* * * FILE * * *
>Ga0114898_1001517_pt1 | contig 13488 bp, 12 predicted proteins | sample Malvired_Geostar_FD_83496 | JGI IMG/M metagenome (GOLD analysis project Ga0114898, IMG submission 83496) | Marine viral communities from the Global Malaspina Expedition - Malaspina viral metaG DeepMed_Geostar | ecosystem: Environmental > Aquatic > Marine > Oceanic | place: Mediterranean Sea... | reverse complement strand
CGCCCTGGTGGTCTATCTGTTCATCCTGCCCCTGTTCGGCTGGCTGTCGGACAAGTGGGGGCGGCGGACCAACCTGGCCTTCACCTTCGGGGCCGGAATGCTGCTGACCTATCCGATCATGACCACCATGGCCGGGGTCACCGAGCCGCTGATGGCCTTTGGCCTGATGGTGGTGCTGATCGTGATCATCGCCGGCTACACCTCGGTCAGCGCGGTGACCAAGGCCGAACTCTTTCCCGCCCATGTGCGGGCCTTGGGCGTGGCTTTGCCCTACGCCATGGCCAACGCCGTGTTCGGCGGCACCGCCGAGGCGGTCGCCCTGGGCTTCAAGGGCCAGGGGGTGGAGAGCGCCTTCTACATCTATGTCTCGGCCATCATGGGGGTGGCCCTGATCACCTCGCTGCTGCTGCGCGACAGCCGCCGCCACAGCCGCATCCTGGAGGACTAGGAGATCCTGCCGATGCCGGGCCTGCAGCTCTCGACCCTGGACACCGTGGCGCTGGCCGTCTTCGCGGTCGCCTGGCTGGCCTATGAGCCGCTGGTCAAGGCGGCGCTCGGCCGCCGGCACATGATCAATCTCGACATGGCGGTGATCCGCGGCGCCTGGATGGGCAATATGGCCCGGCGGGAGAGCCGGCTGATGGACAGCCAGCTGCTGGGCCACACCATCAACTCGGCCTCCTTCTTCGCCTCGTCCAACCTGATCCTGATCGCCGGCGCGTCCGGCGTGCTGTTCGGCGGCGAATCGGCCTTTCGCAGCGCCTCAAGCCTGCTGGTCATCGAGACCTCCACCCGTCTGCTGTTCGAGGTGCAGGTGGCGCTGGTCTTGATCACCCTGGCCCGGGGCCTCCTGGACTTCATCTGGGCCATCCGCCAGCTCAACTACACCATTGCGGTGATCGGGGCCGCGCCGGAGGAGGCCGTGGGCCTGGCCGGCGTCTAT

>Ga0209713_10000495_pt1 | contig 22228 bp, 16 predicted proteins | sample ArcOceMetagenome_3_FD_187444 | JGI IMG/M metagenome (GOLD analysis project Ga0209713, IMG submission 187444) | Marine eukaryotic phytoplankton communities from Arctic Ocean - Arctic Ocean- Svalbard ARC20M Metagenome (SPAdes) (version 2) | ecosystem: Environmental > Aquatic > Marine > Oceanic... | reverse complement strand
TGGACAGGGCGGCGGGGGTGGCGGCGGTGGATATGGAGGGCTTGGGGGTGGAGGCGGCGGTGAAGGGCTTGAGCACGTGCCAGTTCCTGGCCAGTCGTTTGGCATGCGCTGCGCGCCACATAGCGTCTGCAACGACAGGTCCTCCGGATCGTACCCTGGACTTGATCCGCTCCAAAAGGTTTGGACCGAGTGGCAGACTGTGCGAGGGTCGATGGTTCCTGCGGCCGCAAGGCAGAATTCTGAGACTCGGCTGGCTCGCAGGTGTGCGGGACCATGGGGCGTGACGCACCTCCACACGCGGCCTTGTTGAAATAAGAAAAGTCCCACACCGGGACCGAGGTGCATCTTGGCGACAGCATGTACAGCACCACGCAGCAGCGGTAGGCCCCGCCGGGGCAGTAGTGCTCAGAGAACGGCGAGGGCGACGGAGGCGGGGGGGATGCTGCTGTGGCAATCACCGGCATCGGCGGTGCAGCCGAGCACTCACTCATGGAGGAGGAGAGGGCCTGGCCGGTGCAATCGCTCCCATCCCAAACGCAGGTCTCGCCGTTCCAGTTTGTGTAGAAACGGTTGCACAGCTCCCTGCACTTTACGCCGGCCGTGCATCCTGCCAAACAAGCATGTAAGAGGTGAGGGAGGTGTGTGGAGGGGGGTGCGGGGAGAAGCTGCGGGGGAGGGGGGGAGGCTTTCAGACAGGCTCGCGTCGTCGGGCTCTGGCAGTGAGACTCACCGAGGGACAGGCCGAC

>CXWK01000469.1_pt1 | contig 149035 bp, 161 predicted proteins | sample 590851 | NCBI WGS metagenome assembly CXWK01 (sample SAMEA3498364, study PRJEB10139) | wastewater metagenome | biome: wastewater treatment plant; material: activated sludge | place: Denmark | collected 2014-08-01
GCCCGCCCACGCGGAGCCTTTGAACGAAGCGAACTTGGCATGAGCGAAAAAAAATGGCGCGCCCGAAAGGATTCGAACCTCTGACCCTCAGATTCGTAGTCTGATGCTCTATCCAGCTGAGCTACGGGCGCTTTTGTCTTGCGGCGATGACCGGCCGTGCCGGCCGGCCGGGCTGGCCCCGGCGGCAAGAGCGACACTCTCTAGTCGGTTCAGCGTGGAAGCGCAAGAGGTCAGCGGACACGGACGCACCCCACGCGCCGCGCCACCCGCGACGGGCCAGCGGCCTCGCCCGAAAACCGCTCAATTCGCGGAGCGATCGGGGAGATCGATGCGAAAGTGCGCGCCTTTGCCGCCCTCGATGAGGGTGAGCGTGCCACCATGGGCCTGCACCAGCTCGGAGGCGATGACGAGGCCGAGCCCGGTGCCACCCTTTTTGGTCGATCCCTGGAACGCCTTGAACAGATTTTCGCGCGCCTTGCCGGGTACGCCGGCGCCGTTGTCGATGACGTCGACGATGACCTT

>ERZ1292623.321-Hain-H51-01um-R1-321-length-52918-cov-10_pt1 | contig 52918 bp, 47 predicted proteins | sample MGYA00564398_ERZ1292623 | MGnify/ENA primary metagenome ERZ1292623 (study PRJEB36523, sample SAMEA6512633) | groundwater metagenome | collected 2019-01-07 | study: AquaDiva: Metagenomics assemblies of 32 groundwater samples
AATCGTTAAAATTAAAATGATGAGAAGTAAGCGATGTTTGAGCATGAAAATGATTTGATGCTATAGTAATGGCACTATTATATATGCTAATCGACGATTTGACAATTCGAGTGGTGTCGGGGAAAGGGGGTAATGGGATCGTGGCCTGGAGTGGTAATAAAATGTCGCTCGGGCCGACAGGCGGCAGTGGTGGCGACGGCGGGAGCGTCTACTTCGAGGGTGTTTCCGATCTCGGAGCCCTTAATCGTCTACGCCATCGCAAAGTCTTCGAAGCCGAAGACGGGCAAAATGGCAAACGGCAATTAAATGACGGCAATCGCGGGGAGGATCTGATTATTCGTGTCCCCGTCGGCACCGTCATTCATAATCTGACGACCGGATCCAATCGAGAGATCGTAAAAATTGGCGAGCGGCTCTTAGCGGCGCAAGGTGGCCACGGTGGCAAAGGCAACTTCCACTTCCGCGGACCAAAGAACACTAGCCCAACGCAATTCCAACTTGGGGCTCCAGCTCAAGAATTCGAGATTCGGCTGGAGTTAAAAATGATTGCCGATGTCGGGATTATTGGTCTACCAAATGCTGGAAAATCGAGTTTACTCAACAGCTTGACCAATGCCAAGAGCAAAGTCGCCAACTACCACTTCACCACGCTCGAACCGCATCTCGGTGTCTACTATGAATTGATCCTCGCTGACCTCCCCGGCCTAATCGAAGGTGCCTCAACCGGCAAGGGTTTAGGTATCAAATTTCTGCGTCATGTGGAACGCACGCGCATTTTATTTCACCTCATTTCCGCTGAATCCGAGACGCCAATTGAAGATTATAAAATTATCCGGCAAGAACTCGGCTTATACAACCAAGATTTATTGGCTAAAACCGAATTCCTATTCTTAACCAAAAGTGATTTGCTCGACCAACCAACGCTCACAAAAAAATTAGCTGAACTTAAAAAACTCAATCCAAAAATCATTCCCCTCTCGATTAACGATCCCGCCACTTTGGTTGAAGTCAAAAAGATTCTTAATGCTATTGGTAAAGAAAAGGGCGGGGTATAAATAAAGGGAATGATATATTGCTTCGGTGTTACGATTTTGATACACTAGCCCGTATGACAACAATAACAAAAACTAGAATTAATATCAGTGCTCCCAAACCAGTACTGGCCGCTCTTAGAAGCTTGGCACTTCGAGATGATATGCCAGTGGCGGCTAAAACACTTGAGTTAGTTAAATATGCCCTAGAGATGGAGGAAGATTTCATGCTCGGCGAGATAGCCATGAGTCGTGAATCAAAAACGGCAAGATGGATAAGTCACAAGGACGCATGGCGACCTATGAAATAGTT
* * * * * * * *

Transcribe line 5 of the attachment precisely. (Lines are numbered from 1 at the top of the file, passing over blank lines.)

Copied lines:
>CXWK01000469.1_pt1 | contig 149035 bp, 161 predicted proteins | sample 590851 | NCBI WGS metagenome assembly CXWK01 (sample SAMEA3498364, study PRJEB10139) | wastewater metagenome | biome: wastewater treatment plant; material: activated sludge | place: Denmark | collected 2014-08-01